What positions are you teaching your daughter to shoot from? There have been some recommendations on this thread, the Larue risr looks like a tool that could add value. Here are my lessons learned teaching kids to shoot. I have 3, current ages 10, 7 & 6. I'm a military dude, been through some great training including TPC Carbine w/ Brian Nelson that George references above.

    Lessons - started my oldest when he was 6 on an AR w/ a .22LR conversion kit and an older EOTECH. He still needed a "chin weld" even w/ the stock collapsed. Position standing or sitting, rested on bags.

    Age 8 a family friend gifted him a well used .22LR semi auto Savage (62?), full sized Rifle. Though he grew he still used a chin weld, rifle rested while standing. Struggling for body position.

    Age 9-10 Santa brought him a fixed 4x Leupold for his Semi auto Savage. Standing, rifle rested, chin weld he makes consistent hits on 2" steel at 45yds. With the Fullsize rifle he still struggles to shoot standing/freestyle.

    Observation - The gun he has the most fun shooting is his little brothers Savage single Shot "Rascal". He can shoot it from any position and it fits (fits all of the kids).

    If I could do it over again - I would start w/ a savage rascal w/ a good fiber optic front sight.

    Note - I think red dots or fiber optics make it a lot easier to teach younger kids. Sight alignment and sight picture can be a struggle w/ iron sights.

    The Savage rascal costs 150 - 200$ depending on stock material. Some of the scope mounts to fight for 1/4" can cost that much.

    Just my .02 cents.

    Jeremy

  7. #17
    Site Supporter
    Join Date
    Dec 2015
    Location
    Lowcountry, SC
    Quote Originally Posted by frozentundra View Post
    I must say, I'm a little confused about the relationship between what I perceive as modern 'gunfighting' centric carbine technique--which seem optimised for putting volume of fire on target, really FAST, at close to intermediate range-- and traditional positional marksmanship technique, such as might be taught at an Appleseed event, focusing primarily on precision at range. Or perhaps by Randy Cain or Gunsite as practical rifle courses. I wonder where/how the utility of one begins and the other ends? Or is there more of a hybridization that I don't understand the nuances of going on?
    This is a great question. I've been through Appleseed as well and I'm interested in opinions on how the traditional positional shooting taught there works with modern carbine technique. Subbed to hear thoughts on this one.

  8. #18
    Site Supporter Clusterfrack's Avatar
    Join Date
    Jun 2013
    Location
    Redneck wonderland

    Good way to mount an AR scope LOWER?

    I took my 13 year old daughter to Appleseed, and it was a great experience for her. She shot a Sharpshooter score with a 10/22 and a 4x scope. The fundamentals she learned were excellent, but in my opinion, limiting and not in line with modern rifle and carbine technique.

    At the time, I was competing heavily in precision tactical and carbine, and found it pretty easy to shoot Expert (Rifleman) with a bolt action .22. My technique (especially with the sling) was not in line with Appleseed dogma, but the head instructor finally told everyone "Leave him alone. He knows what he's doing." I almost won another Rifleman patch with an AR and a red dot.

    A few thoughts:

    Cheekweld: super important if you are shooting a rifle with a high-power scope. You need to be able to line your face up so you can see through the scope. I also use my cheek to stabilize a heavy precision bolt gun when standing and kneeling. However, your head position is usually different when shooting prone, and you need to set up your rifle to work in all positions. I've never found a cheek-riser system that worked well on an AR, and frankly it's just not that important unless you've got big glass.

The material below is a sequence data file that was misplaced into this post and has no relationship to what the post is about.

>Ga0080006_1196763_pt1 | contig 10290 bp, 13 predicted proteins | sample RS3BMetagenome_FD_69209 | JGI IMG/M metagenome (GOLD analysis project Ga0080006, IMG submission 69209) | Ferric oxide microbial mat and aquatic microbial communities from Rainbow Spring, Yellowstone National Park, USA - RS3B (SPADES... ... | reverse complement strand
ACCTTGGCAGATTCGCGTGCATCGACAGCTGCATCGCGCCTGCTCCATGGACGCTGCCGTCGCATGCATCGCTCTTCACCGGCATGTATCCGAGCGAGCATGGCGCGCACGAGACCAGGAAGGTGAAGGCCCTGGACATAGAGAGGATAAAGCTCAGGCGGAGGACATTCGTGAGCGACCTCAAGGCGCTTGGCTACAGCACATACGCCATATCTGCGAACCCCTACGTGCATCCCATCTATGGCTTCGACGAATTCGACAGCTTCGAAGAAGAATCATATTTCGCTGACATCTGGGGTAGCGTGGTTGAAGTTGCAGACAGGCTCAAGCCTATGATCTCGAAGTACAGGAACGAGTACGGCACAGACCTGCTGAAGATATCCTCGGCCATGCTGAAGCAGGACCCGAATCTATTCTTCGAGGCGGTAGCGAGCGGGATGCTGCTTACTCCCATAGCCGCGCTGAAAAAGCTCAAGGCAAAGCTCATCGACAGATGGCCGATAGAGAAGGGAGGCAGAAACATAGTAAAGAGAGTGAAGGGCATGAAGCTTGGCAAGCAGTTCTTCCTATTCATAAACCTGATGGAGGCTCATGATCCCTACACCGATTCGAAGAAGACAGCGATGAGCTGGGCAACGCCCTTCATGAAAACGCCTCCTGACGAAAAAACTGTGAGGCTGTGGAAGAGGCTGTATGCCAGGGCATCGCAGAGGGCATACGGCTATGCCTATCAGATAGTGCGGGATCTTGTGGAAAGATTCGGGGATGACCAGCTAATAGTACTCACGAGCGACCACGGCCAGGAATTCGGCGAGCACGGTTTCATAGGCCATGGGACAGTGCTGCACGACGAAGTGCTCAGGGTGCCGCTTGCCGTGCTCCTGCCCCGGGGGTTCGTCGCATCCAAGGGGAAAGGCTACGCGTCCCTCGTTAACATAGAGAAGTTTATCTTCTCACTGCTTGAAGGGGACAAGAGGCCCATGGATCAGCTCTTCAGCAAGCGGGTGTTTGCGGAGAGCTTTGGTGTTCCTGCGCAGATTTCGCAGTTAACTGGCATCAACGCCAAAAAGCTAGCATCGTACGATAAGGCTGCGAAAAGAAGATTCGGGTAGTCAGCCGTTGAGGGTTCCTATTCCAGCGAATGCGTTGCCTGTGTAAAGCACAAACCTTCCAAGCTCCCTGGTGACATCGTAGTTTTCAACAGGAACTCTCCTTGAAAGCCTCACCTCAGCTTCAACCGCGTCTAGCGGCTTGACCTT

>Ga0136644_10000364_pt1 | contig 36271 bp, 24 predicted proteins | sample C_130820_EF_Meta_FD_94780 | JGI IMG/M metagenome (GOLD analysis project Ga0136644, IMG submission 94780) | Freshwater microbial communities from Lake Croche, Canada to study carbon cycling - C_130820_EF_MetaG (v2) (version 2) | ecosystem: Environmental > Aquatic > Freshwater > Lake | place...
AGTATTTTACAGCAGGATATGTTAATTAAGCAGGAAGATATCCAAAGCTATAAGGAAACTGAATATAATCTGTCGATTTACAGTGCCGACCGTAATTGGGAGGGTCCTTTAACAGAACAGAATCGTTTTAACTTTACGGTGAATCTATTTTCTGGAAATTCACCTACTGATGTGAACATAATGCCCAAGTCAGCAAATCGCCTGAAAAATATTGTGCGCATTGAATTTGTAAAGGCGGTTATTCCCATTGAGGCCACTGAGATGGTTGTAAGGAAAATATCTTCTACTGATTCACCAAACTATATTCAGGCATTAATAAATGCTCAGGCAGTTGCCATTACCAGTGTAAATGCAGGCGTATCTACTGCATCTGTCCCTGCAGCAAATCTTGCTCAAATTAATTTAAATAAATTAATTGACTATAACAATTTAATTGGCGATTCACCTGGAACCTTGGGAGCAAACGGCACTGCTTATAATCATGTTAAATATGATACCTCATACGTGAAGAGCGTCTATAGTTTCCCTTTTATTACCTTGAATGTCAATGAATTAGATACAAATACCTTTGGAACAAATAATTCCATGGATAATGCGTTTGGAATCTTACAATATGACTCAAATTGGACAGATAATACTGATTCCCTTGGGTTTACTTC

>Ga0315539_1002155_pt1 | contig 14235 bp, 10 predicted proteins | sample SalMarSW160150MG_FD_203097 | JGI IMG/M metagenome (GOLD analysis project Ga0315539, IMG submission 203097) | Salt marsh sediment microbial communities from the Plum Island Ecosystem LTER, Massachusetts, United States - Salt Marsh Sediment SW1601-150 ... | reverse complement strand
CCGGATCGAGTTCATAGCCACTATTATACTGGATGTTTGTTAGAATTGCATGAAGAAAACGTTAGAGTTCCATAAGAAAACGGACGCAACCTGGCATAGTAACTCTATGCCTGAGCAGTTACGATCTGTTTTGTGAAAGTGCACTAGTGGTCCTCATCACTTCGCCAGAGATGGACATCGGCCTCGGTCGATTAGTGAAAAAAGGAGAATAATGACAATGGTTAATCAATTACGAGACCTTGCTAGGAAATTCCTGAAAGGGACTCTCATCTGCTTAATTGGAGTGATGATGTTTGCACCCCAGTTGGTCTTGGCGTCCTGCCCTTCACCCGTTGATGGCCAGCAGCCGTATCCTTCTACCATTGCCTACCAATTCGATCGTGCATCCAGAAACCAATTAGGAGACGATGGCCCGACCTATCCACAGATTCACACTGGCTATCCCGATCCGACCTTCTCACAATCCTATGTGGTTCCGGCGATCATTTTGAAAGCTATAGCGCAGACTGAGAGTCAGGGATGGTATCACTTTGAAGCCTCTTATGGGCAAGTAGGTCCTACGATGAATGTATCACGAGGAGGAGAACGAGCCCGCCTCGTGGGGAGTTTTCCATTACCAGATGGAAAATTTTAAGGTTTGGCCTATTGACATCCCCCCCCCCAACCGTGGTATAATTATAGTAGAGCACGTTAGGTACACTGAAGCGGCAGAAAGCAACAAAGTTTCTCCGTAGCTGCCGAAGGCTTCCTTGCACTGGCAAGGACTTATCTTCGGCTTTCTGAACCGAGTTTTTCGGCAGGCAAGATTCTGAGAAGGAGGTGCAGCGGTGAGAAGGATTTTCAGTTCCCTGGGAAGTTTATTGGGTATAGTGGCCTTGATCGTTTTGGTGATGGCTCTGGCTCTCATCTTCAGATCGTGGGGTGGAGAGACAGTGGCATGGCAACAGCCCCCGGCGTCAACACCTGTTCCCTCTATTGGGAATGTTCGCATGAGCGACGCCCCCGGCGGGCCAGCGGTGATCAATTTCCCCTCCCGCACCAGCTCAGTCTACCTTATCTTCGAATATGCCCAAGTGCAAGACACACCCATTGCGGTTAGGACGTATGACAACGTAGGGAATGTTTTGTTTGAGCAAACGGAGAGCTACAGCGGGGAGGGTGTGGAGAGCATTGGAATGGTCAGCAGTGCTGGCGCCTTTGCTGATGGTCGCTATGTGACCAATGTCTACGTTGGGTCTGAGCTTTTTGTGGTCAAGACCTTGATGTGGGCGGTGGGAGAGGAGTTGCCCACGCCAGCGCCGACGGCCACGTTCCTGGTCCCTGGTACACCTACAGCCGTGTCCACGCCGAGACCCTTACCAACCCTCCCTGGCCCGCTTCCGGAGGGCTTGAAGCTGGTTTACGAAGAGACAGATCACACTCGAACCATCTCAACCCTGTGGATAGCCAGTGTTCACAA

Stock fit: super important, and much more so than cheek position. The stock needs to go in the pocket of your shoulder. Otherwise your POI will be inconsistent and followup shots will be slow.

    My daughter learned to shoot a bolt gun with a cheek riser. She also learned to shoot an AR set up in a standard configuration. It wasn't a big deal.




    Last edited by Clusterfrack; 06-14-2018 at 01:05 PM.
    "BJJ is sort of like nonconsensual yoga"
    "You don’t really graduate from certain problems or certain things… like you always have to work on trigger control and pulling the trigger straight. " --Ben Stoeger 1/24/2018

  9. #19
    Badger has an excellent unimount, comes in some lower heights.


    Sent from my iPhone using Tapatalk

  10. #20
    Site Supporter NH Shooter's Avatar
    Join Date
    Sep 2014
    Location
    New Hampshire, U.S.A.
    Quote Originally Posted by frozentundra View Post
    I'm thinking about a simple, lightweight BCM ELW-F upper with nothing else mounted on it. Just a lightweight LPV optic that's mounted lower to optimise cheek weld. And a sling.
    Mine is currently set up with just a set of DD irons. As an old High Power shooter, shooting targets with just irons is a lot of fun;




    I really like light weight when it comes to an AR. My BCM rifle is set up with the 16" mid-length ELW BFH upper and on a bench with bags, can shoot bug near-MOA at 50 yards.

    That said, there are significant advantages to using an optic. I have toyed with the idea of trying the following optic/mount combo which amazingly comes in under 10 ounces total;

    Leupold FX-II 2.5x20mm Ultra-Light Rifle Scope - 6.5 ounces

    Aero Precision Ultralight 30mm Scope Mount - 3.2 ounces

User Tag List

Posting Permissions

  • You may not post new threads
  • You may not post replies
  • You may not post attachments
  • You may not edit your posts
  •  

TLG 1970–2016 RIPRampageForTheCure.org